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Recognizing National Service Dog Month


Young puppy service dogs

They alert, protect, serve and lead with love. September is National Service Dog Month. This is a time to recognize and bring awareness to dogs that are not only a part of one’s family but provide assistance to those with mental or physical disabilities, from blindness and seizure disorders to post-traumatic stress disorder and autism.

Service dogs are an integral part of our society because they provide support to those who need it the most. These dogs come in all shapes and sizes, and dedicate their lives to serve, protect, and assist the people in their care. Service dogs are trained to perform specific tasks for people with certain disabilities. These canines are trained to retrieve items, assist with balance, provide physical and mental alerts due to seizures and panic attacks, open and close doors, turn on and off lights, and more. Service dogs help all different types of people, including veterans, manage their disabilities and live fuller lives.

Did you know, it can cost up to $30,000 to train a service dog?

In honor of National Service Dog Month, we’d like to provide information on some of the misconceptions surrounding service dogs.

  • Not all people who work with a service dog have a visible disability, as service dogs can provide assistance to people with hidden disabilities. Individuals with service dogs should not be questioned on their medical history.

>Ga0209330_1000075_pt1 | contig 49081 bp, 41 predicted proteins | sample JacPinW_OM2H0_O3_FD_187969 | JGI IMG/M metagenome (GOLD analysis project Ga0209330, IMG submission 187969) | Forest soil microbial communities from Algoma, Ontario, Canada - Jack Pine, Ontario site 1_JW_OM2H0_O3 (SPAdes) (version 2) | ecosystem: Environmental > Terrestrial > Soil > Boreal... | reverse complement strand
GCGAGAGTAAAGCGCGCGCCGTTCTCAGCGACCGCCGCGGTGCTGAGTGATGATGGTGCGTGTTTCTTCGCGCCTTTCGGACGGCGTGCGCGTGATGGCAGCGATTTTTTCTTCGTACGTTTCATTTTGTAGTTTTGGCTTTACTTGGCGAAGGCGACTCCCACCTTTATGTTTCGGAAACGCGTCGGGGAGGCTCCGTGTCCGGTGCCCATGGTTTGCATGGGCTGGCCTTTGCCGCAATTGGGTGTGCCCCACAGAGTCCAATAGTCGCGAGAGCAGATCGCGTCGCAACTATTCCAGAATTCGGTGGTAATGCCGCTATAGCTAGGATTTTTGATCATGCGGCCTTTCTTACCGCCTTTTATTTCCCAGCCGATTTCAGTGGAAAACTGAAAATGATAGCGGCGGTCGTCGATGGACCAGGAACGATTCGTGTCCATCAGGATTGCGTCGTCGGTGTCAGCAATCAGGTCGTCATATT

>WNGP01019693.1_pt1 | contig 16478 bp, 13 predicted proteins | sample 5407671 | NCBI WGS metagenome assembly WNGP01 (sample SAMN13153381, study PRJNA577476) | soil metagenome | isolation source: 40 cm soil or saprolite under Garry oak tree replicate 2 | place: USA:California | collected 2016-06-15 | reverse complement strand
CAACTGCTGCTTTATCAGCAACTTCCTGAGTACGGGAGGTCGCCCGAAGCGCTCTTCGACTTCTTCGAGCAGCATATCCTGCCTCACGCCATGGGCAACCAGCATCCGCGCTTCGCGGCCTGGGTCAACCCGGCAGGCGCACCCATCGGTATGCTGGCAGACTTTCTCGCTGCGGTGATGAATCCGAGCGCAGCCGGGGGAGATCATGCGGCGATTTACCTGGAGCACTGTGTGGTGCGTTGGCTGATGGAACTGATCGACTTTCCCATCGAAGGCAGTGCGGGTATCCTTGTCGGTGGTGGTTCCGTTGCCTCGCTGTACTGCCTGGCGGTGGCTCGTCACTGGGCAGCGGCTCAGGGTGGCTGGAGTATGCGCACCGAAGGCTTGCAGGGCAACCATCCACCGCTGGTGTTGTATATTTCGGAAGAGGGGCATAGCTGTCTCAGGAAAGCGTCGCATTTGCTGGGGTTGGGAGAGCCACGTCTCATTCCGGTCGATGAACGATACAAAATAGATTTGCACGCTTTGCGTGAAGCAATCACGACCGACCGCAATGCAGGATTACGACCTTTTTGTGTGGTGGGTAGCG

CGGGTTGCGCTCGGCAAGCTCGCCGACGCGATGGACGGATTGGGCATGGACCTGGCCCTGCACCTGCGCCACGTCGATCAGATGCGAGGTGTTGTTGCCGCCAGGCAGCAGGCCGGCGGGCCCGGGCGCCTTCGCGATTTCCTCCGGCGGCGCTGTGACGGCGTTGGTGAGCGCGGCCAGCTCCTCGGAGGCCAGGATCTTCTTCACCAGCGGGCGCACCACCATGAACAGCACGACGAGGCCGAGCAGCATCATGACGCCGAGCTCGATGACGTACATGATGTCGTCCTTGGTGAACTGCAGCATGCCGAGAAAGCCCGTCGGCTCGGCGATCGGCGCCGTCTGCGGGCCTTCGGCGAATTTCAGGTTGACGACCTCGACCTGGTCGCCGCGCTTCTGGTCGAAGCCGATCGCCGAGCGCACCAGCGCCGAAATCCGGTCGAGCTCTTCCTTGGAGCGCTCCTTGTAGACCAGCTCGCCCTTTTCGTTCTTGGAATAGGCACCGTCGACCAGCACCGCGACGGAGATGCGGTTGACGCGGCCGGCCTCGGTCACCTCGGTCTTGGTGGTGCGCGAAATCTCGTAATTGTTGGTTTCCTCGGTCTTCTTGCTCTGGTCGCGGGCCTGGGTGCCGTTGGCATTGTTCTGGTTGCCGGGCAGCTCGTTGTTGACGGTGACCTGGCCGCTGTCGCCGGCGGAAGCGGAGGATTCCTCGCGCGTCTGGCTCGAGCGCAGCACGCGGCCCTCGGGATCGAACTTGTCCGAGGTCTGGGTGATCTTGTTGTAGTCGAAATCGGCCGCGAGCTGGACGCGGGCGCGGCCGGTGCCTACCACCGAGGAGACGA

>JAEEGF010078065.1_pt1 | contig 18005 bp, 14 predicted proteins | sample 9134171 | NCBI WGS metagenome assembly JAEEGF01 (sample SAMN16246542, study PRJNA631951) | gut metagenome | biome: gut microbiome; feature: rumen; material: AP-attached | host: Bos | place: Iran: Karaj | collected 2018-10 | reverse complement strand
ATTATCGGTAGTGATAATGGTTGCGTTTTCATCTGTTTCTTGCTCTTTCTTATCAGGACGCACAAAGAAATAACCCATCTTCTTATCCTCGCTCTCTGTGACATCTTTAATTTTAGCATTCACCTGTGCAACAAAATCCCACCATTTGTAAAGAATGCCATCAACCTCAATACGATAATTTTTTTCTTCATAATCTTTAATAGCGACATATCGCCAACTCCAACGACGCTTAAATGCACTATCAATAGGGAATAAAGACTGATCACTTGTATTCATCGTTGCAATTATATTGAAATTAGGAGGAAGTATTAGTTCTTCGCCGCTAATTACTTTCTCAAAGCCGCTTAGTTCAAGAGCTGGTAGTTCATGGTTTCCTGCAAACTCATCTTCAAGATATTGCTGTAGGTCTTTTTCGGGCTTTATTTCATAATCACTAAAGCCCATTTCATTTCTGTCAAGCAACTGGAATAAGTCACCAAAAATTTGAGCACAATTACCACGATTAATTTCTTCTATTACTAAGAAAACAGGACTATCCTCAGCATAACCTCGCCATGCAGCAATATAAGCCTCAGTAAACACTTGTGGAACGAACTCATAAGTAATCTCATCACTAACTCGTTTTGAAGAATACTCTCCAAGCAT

• Did you know that service dogs are not required to wear gear that distinguish them from being a service dog? In the U.S., dogs who provide service to handlers aren’t required to wear anything. Although, vests and jackets are very common.
  • Service dogs are not required to have paperwork. This is false. Service dogs aren’t required to have dedicated paperwork such as registration, documentation or certification, although programs that train service dogs do provide them.
  • Service dogs do bark! Although trained to perform tasks that household pets don’t normally do, they are still dogs and some are trained to bark in case of an emergency such as a diabetic shock or PTSD episode.
  • There are no restricted breeds when it comes to service dogs. There is a misconception that service dogs only relate to certain breeds. Service dogs can be any breed, any size, and any age.

Did you know, the most common service dog breeds are Labrador retrievers, golden retrievers, and German shepherds?

As the month of September comes to an end, we want to extend the awareness of how important service dogs and animals are to the community and our society as a whole. These extraordinary dogs dedicate their lives to alert, protect, serve, and lead people in need every day.

We at Service Credit Union want to spotlight two organizations that not only train service dogs, but are near and dear to our hearts for pairing veterans and first responders throughout New England with these amazing animals. Hero Pups is a New Hampshire-based, nonprofit organization that was started by Laura Barker in 2016 who founded the organization after her son was wounded in Afghanistan. K9 with a Mission is a program that was founded under Swim with a Mission, that helps fund support, service, and pairs service dogs with veterans. Since 2017, they have raised over $6 million to support veterans. Learn more by visiting them online.